3. There are moments and issues that demand each and every one of us to say: I need more information before I can truly have an informed opinion on that issue.
Perhaps I should have placed this “fundamental truth” first. Basic, rational, logical...yet powerful.
I need more information before I can truly have an informed opinion on that issue.
4. Human Rights issues are about people not politics.
Every single one of us has been or is connected to someone who has been marginalized, taken for granted, leveraged, or cast aside. Every one of us. Those injustices may reflect racist, sexist, xenophobic, or homophobic thinking. Those acts of inequality may have been redressed over time, or they may have become embedded in our systemic approach to how people experience their lives in our country: how laws are enforced, how real estate is distributed, how schools are funded. And this, of course, is how human rights issues “become” political issues. But can’t we do better than that? Can’t we agree that the only way to tackle COVID-19 is to provide access to health care and rely on sound public health practices? People not politics. Can’t we agree that the Black Lives Matter movement is about justice and equality, and about friends, colleagues, and family members we respect and love? And, can’t we acknowledge that if we do not work in collaboration to heal these divisions, our children’s lives as adults will not be what we hope and pray for them to be?
I realize some may think I am being too hopeful, or too superficial, or too unrealistic. Maybe. But what is the alternative? Let’s start back at the top: Human Rights issues are about people not politics.
5. The Canterbury community matters enough to all of us to make navigating the weeks ahead together a clear priority.
Regardless of where we each “stand” politically, which candidate we plan to support, or which issue carries the greatest weight in our minds, we have a responsibility to the shared values of our community. We have each accepted our role as members of the Canterbury family and each acknowledged the privilege we carry to live and learn on this hilltop. The concept of moral leadership affirmed in Canterbury’s mission and so often referenced in our daily lives together demands that we act with mutual respect, engage in civil discourse, and inspire (not insist) that we consider the opinions of others. When I seek examples of this, I am reminded that it was Canterbury’s student leaders (supported by adults) who decided that inclusion and belonging must serve as our foundation each new year, each day, each conversation. This commitment is now deeply rooted in and overwhelmingly present on our campus.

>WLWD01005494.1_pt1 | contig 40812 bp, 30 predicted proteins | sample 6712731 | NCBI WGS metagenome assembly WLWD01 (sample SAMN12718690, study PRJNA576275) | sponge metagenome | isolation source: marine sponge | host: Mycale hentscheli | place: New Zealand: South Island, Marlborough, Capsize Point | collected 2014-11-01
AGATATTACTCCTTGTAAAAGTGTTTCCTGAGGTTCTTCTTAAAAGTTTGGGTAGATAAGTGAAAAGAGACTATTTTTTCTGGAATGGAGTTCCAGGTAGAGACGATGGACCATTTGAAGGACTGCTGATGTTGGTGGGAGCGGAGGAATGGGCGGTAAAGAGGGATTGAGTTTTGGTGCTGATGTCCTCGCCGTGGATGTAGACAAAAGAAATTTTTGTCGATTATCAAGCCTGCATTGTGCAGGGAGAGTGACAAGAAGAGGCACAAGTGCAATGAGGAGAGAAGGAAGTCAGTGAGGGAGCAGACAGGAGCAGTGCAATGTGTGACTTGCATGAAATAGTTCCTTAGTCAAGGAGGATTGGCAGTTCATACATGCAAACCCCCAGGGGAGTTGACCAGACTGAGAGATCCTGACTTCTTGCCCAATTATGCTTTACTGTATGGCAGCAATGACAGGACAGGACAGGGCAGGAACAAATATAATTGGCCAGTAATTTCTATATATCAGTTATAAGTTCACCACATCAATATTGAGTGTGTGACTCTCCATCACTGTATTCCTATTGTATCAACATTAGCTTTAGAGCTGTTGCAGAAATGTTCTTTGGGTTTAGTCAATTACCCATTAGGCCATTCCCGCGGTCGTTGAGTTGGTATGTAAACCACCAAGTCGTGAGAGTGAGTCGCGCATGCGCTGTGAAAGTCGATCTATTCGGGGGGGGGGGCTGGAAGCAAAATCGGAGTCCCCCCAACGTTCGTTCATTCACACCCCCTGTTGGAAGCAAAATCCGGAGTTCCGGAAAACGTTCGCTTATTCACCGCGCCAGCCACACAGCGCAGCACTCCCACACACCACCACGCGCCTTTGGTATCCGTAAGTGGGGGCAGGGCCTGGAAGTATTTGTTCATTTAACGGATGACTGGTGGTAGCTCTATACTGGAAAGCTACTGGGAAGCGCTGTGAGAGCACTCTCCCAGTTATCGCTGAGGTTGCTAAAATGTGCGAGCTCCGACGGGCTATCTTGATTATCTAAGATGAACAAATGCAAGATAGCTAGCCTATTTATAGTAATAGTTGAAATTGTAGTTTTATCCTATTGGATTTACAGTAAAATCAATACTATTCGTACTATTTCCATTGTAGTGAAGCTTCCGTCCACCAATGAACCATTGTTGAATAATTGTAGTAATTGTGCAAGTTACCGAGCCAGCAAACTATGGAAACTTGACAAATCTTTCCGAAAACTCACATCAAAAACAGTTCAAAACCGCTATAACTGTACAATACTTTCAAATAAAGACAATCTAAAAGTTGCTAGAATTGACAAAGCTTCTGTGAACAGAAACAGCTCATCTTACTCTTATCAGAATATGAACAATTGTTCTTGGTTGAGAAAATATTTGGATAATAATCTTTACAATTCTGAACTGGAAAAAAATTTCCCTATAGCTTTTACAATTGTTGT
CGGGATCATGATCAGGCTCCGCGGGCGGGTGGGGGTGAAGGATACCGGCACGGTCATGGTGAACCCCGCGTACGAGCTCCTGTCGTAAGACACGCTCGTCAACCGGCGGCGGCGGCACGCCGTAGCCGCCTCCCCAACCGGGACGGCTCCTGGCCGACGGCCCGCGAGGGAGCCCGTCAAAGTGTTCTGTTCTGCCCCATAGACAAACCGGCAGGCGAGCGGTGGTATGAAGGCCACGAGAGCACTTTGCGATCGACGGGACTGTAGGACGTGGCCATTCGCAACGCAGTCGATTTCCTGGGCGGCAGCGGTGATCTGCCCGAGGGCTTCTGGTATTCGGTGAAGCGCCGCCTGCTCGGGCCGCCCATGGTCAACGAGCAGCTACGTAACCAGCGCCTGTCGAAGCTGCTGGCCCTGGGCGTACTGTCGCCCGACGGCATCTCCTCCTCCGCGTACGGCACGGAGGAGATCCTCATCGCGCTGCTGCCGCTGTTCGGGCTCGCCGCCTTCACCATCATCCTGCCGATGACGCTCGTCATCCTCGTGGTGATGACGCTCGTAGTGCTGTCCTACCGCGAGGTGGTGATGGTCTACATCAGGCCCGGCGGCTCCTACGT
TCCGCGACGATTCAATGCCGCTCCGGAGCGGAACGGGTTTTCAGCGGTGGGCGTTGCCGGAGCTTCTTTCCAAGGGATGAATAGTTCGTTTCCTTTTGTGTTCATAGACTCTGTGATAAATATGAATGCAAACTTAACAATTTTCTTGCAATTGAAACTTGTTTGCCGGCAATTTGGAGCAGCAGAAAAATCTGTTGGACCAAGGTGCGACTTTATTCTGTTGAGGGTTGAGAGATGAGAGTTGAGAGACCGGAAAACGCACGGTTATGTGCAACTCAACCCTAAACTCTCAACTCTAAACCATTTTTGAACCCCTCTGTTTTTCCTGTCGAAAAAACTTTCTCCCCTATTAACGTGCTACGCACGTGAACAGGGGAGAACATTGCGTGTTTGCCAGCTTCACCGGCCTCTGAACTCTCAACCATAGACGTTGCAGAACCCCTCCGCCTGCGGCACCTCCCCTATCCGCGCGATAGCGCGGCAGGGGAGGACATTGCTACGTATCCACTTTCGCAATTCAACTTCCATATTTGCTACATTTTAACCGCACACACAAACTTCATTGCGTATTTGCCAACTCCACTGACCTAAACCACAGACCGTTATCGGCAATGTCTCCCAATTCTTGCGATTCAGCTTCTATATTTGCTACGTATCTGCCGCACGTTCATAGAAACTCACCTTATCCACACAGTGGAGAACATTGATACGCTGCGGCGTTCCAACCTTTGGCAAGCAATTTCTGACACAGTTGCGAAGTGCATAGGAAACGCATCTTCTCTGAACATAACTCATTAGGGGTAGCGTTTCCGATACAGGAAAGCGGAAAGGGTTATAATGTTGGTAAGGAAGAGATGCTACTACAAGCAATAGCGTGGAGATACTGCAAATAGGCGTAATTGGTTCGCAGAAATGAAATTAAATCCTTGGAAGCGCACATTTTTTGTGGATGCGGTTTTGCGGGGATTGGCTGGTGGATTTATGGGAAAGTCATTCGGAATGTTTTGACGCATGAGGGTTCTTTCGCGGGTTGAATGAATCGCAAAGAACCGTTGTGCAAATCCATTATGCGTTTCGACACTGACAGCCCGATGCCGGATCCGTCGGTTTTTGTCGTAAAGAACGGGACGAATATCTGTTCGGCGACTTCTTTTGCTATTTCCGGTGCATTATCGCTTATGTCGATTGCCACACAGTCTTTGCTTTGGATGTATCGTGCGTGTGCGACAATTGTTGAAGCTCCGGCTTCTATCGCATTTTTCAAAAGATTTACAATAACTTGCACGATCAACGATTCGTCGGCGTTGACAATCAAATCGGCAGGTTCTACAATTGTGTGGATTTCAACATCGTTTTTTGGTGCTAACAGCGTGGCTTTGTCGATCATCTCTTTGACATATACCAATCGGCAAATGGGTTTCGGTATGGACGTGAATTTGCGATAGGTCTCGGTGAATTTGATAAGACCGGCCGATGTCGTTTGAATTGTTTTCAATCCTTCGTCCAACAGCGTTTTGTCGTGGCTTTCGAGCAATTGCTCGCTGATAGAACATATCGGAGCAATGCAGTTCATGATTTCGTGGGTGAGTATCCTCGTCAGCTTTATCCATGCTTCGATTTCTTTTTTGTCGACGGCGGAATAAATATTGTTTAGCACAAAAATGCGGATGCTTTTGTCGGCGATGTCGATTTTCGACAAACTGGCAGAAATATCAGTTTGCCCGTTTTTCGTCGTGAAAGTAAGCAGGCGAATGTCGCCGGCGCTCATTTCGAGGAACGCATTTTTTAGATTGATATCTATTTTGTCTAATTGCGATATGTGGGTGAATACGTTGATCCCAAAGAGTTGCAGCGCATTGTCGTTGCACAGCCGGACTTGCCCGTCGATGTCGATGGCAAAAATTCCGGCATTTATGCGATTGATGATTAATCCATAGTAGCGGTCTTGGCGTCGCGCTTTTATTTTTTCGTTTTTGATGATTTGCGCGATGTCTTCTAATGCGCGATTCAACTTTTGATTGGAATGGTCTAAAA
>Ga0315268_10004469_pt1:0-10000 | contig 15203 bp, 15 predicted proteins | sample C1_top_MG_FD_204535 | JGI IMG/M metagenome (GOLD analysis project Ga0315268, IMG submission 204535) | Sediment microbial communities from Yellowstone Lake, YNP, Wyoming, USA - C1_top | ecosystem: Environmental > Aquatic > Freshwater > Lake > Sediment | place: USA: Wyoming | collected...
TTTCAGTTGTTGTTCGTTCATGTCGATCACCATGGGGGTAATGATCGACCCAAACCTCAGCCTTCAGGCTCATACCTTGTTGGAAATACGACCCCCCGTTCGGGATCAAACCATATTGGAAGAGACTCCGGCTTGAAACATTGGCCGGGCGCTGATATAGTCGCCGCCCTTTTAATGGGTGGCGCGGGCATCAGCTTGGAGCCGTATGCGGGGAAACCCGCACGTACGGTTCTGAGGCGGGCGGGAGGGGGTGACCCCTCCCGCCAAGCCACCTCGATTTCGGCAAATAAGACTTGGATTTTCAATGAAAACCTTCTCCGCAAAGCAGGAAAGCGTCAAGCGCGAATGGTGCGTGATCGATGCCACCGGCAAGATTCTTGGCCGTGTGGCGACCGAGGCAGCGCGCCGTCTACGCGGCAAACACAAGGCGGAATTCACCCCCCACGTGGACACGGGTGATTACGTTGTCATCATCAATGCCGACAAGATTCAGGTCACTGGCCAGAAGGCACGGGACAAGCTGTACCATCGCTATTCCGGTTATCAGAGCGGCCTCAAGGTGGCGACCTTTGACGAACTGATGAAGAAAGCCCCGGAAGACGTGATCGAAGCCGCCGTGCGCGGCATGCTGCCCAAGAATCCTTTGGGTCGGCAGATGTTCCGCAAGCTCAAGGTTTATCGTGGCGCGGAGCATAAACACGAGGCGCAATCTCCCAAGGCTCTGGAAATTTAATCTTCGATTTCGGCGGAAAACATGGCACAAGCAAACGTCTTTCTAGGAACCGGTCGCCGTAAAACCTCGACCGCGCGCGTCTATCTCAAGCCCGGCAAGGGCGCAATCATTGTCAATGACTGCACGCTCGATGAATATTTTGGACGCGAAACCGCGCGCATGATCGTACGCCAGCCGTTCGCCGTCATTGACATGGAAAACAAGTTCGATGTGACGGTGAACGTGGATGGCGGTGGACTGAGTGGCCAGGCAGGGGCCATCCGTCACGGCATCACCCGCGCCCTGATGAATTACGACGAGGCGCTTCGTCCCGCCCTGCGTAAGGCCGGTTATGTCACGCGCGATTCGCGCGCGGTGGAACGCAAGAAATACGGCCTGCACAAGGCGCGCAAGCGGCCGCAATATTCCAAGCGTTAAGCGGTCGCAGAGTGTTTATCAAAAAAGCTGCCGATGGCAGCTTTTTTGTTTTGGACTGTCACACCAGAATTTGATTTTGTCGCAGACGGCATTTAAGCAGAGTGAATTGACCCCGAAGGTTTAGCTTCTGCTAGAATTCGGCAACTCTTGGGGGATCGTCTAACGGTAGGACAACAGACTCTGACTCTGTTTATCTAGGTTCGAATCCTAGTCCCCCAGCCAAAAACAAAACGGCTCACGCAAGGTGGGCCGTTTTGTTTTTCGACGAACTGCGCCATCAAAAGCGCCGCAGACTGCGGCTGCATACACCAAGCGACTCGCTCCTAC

And so . . . what I wish for, and ask of, all of us is that we recognize what this generation of teenagers must confront. Long gone are the days when you took your cues from your parents and eventually debated, molded, and developed opinions of your own. No, our children and students digest rapidly changing headlines and witness disrespectful, insulting, derogatory language. They do not benefit from a media cycle that values rational, balanced, informed thinking. They live in a polarizing world. And they cannot understand why we attempt to explain and model civil discourse when they do not see it on any virtual platform.
Indeed, the path “through” the election begins in our classrooms, dormitories, and all the spaces in between. And while the path will not be straight, our students will be glad to have us with them.
Rachel E. Stone, P ’23, ’24